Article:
The Emotional Arousal Cycle

The emotional arousal cycle is a useful way of mapping the escalation of emotion to the point where we are unable to regulate it. The emotional arousal cycle stems from “The Assault Cycle”, introduced by Kaplan and Wheeler (1983) (and later developed by Breakwell, 1997) as a way of thinking about an episode of aggressive behaviour that may be physically violent. The five stages are the trigger, escalation, crisis, recovery or de-escalation, and post-crisis depression.

Similar models are often used in relation to anger management and have been referred to as the aggression cycle or anger cycle. While initially proposed as a model for anger and aggression, the cycle is applicable to the escalation of any strong emotion triggered by an event and resulting in emotional dysregulation. We can think of it as a trigger event that causes emotional escalation to the point of becoming overwhelmed. Emotions may include anxiety, fear, anger or a combination of many emotions that we are unable to regulate. It is therefore more accurate to consider it as an emotional arousal cycle rather than an assault cycles, especially as the “escalation” and “crisis” phase are experienced and expressed uniquely. The emotions may be internalised in the crisis phase or manifest as distress behaviours rather than outward aggression.

(Kaplan and Wheeler, 1983)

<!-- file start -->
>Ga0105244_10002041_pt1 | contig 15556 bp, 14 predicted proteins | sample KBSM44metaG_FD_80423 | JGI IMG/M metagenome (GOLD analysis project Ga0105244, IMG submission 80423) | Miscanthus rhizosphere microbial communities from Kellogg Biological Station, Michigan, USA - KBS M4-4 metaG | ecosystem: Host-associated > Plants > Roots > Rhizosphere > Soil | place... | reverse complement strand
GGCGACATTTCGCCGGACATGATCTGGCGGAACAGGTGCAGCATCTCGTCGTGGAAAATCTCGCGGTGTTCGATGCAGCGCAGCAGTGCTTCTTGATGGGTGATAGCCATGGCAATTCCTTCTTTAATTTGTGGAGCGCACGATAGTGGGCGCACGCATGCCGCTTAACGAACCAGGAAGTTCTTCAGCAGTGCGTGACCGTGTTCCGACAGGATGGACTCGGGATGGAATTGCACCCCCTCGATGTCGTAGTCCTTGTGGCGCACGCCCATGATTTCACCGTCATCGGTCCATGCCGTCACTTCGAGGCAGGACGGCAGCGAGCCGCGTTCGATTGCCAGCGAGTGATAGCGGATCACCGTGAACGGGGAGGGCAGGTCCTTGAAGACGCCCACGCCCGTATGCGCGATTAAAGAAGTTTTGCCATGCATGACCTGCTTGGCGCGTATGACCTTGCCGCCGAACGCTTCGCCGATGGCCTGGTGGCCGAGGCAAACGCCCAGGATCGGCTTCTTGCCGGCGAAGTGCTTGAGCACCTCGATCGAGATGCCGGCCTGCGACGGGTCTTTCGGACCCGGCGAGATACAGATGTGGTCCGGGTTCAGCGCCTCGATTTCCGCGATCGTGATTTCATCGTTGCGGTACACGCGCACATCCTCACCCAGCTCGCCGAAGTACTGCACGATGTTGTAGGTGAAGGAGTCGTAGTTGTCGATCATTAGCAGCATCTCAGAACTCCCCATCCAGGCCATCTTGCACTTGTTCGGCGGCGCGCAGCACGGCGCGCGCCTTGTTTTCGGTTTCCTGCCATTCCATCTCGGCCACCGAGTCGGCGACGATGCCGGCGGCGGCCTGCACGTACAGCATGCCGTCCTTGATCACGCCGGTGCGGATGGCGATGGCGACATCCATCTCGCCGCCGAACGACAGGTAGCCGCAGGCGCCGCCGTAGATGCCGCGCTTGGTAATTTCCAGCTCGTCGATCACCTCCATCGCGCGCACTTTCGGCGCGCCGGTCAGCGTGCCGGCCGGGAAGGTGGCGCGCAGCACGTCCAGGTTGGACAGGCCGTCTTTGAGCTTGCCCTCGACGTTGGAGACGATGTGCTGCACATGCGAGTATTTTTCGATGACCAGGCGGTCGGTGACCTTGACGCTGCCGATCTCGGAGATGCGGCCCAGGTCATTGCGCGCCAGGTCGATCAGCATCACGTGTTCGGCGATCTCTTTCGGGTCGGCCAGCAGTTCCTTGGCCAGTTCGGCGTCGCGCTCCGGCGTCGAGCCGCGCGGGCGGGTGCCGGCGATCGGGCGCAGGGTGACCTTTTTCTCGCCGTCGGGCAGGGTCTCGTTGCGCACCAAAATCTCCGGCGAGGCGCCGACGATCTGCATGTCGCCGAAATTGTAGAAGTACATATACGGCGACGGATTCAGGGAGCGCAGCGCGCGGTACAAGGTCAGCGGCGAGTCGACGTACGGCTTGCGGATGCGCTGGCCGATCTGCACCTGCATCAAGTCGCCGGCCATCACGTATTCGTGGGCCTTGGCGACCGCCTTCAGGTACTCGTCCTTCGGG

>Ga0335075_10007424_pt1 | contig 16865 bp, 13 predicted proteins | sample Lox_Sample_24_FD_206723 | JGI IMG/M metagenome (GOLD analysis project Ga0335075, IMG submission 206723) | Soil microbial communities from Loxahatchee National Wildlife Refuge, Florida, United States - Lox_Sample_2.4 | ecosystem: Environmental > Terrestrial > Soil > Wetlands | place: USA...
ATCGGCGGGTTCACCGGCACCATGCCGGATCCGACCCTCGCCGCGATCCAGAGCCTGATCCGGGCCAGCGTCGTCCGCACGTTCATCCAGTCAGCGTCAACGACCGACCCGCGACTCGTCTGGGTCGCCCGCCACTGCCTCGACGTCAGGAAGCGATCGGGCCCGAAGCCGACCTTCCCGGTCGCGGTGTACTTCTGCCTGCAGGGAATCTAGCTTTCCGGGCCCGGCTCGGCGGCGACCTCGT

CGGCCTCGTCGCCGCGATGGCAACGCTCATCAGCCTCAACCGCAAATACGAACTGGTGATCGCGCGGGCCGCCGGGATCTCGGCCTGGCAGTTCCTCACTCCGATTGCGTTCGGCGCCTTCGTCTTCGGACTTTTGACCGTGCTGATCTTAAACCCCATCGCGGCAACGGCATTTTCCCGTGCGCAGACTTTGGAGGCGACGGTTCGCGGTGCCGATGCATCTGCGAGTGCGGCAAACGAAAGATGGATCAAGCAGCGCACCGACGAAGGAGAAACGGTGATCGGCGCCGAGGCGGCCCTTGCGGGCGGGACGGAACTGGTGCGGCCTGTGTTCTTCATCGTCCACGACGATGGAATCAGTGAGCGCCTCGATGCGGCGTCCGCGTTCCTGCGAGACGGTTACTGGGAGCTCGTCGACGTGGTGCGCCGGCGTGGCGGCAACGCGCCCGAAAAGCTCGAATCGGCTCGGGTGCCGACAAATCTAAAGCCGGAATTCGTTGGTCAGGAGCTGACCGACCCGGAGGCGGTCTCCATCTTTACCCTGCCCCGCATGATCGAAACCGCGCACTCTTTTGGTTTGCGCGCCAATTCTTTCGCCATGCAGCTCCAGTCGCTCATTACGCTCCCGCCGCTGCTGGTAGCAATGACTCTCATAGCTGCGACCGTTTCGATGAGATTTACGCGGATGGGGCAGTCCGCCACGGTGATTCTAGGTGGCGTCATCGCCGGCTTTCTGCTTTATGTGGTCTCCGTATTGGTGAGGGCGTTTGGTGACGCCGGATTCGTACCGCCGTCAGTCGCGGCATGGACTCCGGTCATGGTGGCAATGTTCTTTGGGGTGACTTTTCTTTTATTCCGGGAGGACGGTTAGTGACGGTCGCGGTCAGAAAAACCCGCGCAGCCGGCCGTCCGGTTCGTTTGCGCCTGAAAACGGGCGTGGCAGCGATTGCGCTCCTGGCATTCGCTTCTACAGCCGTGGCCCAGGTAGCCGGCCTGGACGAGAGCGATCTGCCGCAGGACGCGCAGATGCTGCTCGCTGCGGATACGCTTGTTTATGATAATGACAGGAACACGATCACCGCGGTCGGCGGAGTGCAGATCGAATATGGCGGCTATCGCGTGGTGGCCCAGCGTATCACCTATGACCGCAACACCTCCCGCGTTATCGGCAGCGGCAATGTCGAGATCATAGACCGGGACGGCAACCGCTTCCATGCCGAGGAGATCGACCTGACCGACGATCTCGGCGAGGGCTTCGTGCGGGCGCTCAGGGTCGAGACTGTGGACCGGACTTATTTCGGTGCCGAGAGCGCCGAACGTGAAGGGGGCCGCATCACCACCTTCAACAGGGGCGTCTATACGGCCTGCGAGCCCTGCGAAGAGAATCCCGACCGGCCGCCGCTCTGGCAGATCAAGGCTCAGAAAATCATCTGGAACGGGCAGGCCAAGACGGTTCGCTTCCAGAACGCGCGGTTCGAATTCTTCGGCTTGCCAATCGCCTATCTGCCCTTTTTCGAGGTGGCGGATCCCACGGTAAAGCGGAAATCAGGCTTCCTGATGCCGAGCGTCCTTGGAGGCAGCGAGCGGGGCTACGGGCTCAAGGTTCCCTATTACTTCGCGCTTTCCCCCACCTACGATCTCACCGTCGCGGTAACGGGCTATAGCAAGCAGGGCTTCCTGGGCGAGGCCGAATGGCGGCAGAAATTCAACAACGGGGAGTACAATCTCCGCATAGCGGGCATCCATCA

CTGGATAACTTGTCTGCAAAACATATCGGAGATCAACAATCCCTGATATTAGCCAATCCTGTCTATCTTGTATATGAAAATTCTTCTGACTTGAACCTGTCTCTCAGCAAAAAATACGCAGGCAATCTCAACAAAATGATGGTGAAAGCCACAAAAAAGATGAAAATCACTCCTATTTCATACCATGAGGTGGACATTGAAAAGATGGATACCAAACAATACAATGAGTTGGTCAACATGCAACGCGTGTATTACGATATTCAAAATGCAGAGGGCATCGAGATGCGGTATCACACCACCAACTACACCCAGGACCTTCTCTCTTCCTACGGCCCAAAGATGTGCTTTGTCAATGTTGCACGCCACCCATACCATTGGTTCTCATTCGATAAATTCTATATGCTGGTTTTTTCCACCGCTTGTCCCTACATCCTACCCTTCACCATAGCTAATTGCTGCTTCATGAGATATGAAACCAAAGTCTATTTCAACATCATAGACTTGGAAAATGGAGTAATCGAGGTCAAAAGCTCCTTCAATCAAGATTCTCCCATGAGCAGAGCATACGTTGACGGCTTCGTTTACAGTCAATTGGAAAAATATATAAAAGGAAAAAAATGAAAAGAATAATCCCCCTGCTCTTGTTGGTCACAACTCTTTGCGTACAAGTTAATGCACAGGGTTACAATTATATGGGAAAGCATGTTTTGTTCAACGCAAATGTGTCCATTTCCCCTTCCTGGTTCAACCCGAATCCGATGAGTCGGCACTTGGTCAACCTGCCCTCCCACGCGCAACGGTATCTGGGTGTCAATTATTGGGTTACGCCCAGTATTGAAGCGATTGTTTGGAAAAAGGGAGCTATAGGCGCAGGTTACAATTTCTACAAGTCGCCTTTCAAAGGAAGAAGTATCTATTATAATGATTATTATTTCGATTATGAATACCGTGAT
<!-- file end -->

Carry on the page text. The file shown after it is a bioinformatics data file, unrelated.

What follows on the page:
Stages of the Emotional Arousal Cycle

The Trigger Phase is an event or stimulus, internal or external, that causes emotional escalation. It can be a person, place, situation, feeling or thing. It may be a perceived threat or feelings of frustration.

The Escalation Phase is the body preparing for the crisis phase. Physical and behavioural warning signs may be present with growing levels of emotional arousal. At this stage, de-escalation is possible and early intervention or self-soothing can prevent the crisis phase.

The Crisis Phase is the peak of emotional arousal and is likely to be accompanied by an emotional release that may seem explosive. In this phase, the person is now in a fight/flight state and may struggle to calm back down. They are unable to apply rational thinking and they are likely to be unable to respond to interventions that may have worked during the escalation phase. Different strategies for exiting the crisis phase may work for different people but in general we need time and space to come out of the crisis phase before we are able to engage.

The De-escalation or Recovery Phase occurs as we come out of the crisis phase and are beginning to calm down. This can take a prolonged period of time and is not a linear process. We may experience fluctuation of escalation and de-escalation and may have a second crisis peak.